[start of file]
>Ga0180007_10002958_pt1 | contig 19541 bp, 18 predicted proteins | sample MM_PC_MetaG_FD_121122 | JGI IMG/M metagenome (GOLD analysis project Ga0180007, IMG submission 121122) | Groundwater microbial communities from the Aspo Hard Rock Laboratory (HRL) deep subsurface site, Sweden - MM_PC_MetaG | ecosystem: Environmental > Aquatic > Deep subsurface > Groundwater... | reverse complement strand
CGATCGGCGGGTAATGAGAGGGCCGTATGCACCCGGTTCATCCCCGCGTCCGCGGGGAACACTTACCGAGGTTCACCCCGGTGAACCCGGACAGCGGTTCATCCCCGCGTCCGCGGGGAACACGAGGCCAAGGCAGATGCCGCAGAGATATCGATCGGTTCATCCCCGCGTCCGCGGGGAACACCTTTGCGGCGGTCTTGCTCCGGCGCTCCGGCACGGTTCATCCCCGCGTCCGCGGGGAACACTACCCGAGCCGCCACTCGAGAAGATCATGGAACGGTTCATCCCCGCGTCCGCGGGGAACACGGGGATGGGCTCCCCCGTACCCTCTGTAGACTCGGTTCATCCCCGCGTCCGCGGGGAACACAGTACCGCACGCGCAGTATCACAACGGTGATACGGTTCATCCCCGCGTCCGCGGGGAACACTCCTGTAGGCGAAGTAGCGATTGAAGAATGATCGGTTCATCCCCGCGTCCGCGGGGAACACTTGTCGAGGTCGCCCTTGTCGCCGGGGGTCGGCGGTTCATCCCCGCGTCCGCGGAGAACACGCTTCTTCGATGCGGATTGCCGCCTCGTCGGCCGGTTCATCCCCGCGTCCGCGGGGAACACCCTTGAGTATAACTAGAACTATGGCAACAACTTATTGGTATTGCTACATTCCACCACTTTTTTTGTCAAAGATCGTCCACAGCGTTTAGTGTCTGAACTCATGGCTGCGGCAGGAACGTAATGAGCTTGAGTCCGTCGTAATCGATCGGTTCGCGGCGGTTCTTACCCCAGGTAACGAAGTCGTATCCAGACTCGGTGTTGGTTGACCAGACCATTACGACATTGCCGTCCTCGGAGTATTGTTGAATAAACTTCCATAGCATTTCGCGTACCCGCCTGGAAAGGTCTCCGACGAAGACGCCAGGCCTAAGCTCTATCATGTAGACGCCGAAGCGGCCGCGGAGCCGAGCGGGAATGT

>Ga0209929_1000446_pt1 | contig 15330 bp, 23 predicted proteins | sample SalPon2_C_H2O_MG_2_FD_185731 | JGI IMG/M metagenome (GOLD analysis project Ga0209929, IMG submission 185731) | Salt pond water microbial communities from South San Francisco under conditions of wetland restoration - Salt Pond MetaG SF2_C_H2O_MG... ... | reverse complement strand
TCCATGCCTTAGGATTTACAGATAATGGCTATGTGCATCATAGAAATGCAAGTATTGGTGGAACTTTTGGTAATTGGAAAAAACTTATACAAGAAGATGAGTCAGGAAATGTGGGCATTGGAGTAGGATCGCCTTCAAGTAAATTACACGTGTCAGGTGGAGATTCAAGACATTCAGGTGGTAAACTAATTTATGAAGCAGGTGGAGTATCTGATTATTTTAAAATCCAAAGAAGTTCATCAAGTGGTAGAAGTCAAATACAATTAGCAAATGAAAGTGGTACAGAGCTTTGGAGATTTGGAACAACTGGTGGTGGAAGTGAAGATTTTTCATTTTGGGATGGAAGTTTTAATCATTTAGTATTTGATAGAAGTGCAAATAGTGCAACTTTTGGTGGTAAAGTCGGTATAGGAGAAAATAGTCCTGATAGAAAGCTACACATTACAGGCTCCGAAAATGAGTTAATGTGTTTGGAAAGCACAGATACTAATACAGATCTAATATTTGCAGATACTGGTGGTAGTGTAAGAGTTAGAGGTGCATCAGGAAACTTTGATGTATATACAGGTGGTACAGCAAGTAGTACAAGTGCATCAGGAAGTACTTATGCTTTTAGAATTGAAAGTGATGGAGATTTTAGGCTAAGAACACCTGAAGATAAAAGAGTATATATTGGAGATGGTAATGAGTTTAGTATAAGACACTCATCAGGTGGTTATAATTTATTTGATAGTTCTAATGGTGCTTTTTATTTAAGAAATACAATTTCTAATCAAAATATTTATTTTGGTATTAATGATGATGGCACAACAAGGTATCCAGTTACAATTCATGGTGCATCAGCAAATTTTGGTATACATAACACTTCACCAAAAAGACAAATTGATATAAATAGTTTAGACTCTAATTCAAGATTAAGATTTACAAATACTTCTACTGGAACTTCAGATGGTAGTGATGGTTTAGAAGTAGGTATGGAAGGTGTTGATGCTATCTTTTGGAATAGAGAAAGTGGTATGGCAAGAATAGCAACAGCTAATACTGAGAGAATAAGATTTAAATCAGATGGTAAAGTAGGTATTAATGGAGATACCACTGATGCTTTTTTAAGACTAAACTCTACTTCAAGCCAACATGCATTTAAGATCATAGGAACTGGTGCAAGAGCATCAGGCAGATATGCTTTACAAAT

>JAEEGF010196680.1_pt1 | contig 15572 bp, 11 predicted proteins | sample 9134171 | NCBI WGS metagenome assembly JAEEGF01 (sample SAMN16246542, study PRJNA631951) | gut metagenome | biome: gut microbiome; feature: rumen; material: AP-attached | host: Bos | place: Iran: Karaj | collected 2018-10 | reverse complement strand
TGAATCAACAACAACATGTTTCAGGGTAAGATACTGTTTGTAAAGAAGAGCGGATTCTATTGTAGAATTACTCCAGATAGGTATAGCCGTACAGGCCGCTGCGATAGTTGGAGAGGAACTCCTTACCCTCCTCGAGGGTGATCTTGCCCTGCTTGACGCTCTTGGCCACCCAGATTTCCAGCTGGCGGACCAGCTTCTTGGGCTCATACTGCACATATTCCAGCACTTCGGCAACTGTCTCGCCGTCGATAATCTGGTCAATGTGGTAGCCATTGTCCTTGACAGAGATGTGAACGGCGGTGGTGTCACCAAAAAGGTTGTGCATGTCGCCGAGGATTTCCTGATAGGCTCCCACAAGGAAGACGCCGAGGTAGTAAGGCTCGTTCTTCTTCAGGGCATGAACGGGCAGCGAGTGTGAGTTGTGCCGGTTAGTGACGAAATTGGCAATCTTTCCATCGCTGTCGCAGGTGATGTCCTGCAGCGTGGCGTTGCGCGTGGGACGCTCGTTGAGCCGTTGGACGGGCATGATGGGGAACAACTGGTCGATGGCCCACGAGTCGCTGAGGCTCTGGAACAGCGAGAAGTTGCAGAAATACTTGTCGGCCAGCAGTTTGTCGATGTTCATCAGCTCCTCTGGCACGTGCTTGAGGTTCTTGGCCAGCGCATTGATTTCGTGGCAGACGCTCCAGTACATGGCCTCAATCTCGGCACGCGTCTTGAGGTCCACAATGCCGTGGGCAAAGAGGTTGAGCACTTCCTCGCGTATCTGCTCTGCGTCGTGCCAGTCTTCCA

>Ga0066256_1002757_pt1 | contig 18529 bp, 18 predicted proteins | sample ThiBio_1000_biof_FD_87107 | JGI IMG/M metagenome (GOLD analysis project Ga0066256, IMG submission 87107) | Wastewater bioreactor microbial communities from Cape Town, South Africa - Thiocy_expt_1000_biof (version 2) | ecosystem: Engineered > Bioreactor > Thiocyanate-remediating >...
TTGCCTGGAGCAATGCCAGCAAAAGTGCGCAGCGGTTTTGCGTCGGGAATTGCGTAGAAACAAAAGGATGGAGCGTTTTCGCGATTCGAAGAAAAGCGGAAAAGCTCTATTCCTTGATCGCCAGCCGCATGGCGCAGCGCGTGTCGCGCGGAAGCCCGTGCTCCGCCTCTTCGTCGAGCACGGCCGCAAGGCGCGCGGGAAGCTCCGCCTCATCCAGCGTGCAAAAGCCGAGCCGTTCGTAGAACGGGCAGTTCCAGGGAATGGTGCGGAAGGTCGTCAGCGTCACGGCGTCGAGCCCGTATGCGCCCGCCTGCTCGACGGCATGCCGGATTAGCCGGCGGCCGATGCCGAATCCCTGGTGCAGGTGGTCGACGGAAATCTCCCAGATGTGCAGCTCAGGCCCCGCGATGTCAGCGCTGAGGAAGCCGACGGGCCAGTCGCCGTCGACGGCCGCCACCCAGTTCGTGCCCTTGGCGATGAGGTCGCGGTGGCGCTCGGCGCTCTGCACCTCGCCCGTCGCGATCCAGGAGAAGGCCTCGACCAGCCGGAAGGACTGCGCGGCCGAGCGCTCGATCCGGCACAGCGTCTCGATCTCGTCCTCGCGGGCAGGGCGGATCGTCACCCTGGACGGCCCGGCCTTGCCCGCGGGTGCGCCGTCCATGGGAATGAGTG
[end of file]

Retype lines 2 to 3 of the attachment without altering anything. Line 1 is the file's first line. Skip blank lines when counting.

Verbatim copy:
CGATCGGCGGGTAATGAGAGGGCCGTATGCACCCGGTTCATCCCCGCGTCCGCGGGGAACACTTACCGAGGTTCACCCCGGTGAACCCGGACAGCGGTTCATCCCCGCGTCCGCGGGGAACACGAGGCCAAGGCAGATGCCGCAGAGATATCGATCGGTTCATCCCCGCGTCCGCGGGGAACACCTTTGCGGCGGTCTTGCTCCGGCGCTCCGGCACGGTTCATCCCCGCGTCCGCGGGGAACACTACCCGAGCCGCCACTCGAGAAGATCATGGAACGGTTCATCCCCGCGTCCGCGGGGAACACGGGGATGGGCTCCCCCGTACCCTCTGTAGACTCGGTTCATCCCCGCGTCCGCGGGGAACACAGTACCGCACGCGCAGTATCACAACGGTGATACGGTTCATCCCCGCGTCCGCGGGGAACACTCCTGTAGGCGAAGTAGCGATTGAAGAATGATCGGTTCATCCCCGCGTCCGCGGGGAACACTTGTCGAGGTCGCCCTTGTCGCCGGGGGTCGGCGGTTCATCCCCGCGTCCGCGGAGAACACGCTTCTTCGATGCGGATTGCCGCCTCGTCGGCCGGTTCATCCCCGCGTCCGCGGGGAACACCCTTGAGTATAACTAGAACTATGGCAACAACTTATTGGTATTGCTACATTCCACCACTTTTTTTGTCAAAGATCGTCCACAGCGTTTAGTGTCTGAACTCATGGCTGCGGCAGGAACGTAATGAGCTTGAGTCCGTCGTAATCGATCGGTTCGCGGCGGTTCTTACCCCAGGTAACGAAGTCGTATCCAGACTCGGTGTTGGTTGACCAGACCATTACGACATTGCCGTCCTCGGAGTATTGTTGAATAAACTTCCATAGCATTTCGCGTACCCGCCTGGAAAGGTCTCCGACGAAGACGCCAGGCCTAAGCTCTATCATGTAGACGCCGAAGCGGCCGCGGAGCCGAGCGGGAATGT

>Ga0209929_1000446_pt1 | contig 15330 bp, 23 predicted proteins | sample SalPon2_C_H2O_MG_2_FD_185731 | JGI IMG/M metagenome (GOLD analysis project Ga0209929, IMG submission 185731) | Salt pond water microbial communities from South San Francisco under conditions of wetland restoration - Salt Pond MetaG SF2_C_H2O_MG... ... | reverse complement strand